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Michael Taft and Tucker Peck

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Michael Taft and Tucker Peck
Answer
3/8/19 4:05 AM
I just listened to this excellent interview with Tucker Peck (who has had a path that has been almost identical to mine, including the "hellacious dark night"!). 

https://deconstructingyourself.com/podcast/meditation-madness-and-psychology-with-tucker-peck

At 1.07 Tucker describes where he is now, as being "everything is back to normal". This is also where I currently am. Am I correct in thinking he is referring here to pragmatic dharma 3rd path? (and maybe purist fetter model 2nd path?)

Question directed only at those who want to listen to the interview - don't listen on my account! ;) 

RE: Michael Taft and Tucker Peck
Answer
3/8/19 3:24 PM as a reply to Anna L.
Hello Anna,

At 1.07 Tucker describes where he is now, as being "everything is back to normal". This is also where I currently am.

That sounds like a very aspecific description. Not very easy to come up with a diagnosis from it. But if I had to venture one, "everything back to normal" sounds more like a stage (e.g. the Equanimity ñana) than an attainment, since it's the kind of thing that does not typically hold in the face of, well, life.

Am I correct in thinking he is referring here to pragmatic dharma 3rd path?

Like Tucker says so clearly in the interview when he quotes Sharon Salzberg's claim to attainment, unfortunately, there isn't a commonly accepted notion of paths. Take the way he describes what he calls his own second path, "my body dissolved into energy" and the things he said after that... based on that little information it is, again, hard to say anything, but it might sound more like some kind of peak experience from the point of view of MCTB than any kind of path attainment/moment... however, at the same time, Tucker might "have" a perfectly legitimate kind of second path by a different model, like the one that Culadasa uses.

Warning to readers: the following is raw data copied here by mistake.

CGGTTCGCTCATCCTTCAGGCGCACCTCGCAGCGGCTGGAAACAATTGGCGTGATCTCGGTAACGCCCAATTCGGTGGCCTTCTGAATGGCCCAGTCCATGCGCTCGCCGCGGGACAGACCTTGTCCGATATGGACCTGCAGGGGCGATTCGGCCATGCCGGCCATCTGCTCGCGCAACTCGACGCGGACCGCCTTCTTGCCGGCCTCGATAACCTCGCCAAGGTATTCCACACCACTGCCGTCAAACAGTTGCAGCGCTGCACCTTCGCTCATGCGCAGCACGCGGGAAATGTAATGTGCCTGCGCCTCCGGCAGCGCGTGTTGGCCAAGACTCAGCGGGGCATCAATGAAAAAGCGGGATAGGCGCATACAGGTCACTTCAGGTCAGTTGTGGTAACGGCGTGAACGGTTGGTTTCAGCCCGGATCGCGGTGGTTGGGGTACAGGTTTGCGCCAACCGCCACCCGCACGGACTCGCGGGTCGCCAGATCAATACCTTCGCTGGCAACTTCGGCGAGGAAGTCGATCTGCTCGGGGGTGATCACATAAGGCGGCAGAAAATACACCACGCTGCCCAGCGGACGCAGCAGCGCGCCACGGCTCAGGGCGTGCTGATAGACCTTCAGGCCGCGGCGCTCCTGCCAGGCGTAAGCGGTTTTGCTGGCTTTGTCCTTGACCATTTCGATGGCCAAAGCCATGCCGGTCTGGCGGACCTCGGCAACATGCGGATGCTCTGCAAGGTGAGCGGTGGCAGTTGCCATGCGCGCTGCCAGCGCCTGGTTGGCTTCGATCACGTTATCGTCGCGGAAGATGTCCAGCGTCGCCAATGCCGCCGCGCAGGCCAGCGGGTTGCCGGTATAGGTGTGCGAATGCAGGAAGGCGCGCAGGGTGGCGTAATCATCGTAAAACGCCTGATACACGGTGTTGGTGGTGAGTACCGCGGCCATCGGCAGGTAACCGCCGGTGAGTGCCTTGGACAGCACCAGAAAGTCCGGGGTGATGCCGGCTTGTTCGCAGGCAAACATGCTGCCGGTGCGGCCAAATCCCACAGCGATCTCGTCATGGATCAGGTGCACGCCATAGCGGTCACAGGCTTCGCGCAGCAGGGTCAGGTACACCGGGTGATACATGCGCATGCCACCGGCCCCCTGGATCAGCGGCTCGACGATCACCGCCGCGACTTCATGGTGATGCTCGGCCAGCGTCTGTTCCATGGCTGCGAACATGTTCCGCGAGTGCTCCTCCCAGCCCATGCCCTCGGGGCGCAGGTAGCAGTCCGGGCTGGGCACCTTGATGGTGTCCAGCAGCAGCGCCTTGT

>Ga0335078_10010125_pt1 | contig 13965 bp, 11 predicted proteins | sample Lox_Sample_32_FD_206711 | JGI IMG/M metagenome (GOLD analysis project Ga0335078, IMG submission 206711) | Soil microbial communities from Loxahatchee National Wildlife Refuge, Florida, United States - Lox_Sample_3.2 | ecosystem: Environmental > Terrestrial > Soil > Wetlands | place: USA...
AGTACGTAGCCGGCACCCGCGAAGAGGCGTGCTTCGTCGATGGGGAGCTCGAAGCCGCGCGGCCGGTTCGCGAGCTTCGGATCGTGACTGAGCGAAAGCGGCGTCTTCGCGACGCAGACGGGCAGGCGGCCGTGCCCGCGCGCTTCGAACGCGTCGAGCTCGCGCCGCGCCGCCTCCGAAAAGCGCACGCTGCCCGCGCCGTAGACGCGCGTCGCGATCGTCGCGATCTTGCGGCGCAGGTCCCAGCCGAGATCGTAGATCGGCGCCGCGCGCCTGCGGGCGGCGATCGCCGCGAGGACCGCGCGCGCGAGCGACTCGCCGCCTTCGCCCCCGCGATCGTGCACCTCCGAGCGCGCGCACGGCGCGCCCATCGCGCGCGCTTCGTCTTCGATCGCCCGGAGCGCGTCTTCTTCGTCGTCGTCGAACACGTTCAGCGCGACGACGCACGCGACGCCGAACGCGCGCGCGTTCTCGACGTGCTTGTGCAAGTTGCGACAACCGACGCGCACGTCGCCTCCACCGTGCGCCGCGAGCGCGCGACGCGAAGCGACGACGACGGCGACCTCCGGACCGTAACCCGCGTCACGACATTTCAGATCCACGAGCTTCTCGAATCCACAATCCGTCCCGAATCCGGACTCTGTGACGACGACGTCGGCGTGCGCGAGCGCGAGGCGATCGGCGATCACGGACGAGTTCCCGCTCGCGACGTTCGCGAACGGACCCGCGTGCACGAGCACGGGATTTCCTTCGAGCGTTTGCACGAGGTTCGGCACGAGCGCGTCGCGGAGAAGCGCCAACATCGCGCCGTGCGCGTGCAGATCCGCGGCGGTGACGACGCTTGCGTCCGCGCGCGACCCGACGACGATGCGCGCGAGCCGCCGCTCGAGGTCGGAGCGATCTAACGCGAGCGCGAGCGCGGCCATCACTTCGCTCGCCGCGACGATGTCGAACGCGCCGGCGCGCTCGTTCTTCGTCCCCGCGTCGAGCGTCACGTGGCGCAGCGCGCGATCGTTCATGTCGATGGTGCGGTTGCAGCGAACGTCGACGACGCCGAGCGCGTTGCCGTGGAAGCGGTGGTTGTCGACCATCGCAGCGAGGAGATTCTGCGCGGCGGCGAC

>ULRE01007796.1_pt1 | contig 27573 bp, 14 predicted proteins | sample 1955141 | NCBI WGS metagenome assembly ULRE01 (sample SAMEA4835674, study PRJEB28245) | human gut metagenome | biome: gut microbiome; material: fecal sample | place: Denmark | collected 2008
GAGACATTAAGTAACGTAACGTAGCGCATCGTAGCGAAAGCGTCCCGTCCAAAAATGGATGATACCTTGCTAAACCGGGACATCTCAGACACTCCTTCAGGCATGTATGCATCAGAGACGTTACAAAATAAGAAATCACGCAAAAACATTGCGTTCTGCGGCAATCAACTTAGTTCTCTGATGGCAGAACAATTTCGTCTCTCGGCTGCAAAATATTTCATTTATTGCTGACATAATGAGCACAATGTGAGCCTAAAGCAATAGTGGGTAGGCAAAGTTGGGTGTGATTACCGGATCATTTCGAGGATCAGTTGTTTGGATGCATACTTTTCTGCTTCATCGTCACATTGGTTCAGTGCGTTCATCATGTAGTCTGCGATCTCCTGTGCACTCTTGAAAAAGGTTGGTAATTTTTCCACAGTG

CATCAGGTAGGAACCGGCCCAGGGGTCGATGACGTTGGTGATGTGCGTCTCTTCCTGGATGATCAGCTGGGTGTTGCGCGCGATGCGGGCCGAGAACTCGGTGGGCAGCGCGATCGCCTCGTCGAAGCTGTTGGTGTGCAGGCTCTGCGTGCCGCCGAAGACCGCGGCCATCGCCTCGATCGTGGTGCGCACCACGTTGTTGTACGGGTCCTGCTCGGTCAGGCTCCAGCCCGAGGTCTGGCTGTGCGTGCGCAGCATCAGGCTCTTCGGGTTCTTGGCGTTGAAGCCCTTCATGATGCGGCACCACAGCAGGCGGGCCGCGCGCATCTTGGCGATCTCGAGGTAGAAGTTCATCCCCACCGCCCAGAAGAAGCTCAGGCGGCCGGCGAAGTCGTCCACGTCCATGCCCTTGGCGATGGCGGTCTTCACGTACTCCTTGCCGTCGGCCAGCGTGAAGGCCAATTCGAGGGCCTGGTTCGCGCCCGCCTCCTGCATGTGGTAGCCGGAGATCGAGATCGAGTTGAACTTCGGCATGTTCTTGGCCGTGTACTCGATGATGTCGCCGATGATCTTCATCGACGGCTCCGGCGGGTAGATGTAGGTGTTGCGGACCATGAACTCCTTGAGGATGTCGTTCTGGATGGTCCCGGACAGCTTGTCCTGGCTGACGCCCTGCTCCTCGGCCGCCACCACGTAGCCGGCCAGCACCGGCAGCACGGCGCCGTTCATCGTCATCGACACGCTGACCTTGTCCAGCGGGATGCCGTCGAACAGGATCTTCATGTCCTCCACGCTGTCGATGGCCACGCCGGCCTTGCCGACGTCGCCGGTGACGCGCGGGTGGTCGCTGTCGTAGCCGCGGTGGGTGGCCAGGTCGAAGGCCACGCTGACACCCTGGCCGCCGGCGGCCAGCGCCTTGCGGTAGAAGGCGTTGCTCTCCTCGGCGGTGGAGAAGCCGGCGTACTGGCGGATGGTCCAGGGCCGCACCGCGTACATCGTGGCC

What I am trying to say is, if you try to narrow it down to "pragmatic dharma" paths, there isn't one commonly accepted definition of that either. The definitions in MCTB and the old Contemplative Fitness draft by Kenneth Folk are very different, for example, particularly when it comes to 3rd and 4th path. I don't know if you count Culadasa as pragmatic dharma, but his definitions are also very different from both those two, certainly from 2nd path, and in part as early as 1st path already. Not to mention Shinzen, who does not really use a linear model for the most part.

Perhaps a more useful question for you to ask might be "what should I do?", rather than "what do I got?"

RE: Michael Taft and Tucker Peck
Answer
3/8/19 4:13 PM as a reply to Anna L.
Thanks for the link. Good podcast and I think I now understand the rationale behind the TMI approach better. 

I would say that I hear his report as being after third and before fourth. Sort of a back to normal with lingering hints of additional dharma to be discovered. I'm not getting that sense of "done and I can't be confused anymore". And it sounds like he still relates to the idea of the dharma being very subtle and currently being "on a personal path of purification". 

But who knows for sure? emoticon

RE: Michael Taft and Tucker Peck
Answer
3/8/19 4:29 PM as a reply to neko.
neko:
Hello Anna,

At 1.07 Tucker describes where he is now, as being "everything is back to normal". This is also where I currently am.

That sounds like a very aspecific description. Not very easy to come up with a diagnosis from it. But if I had to venture one, "everything back to normal" sounds more like a stage (e.g. the Equanimity ñana) than an attainment, since it's the kind of thing that does not typically hold in the face of, well, life.

Am I correct in thinking he is referring here to pragmatic dharma 3rd path?

Like Tucker says so clearly in the interview when he quotes Sharon Salzberg's claim to attainment, unfortunately, there isn't a commonly accepted notion of paths. Take the way he describes what he calls his own second path, "my body dissolved into energy" and the things he said after that... based on that little information it is, again, hard to say anything, but it might sound more like some kind of peak experience from the point of view of MCTB than any kind of path attainment/moment... however, at the same time, Tucker might "have" a perfectly legitimate kind of second path by a different model, like the one that Culadasa uses.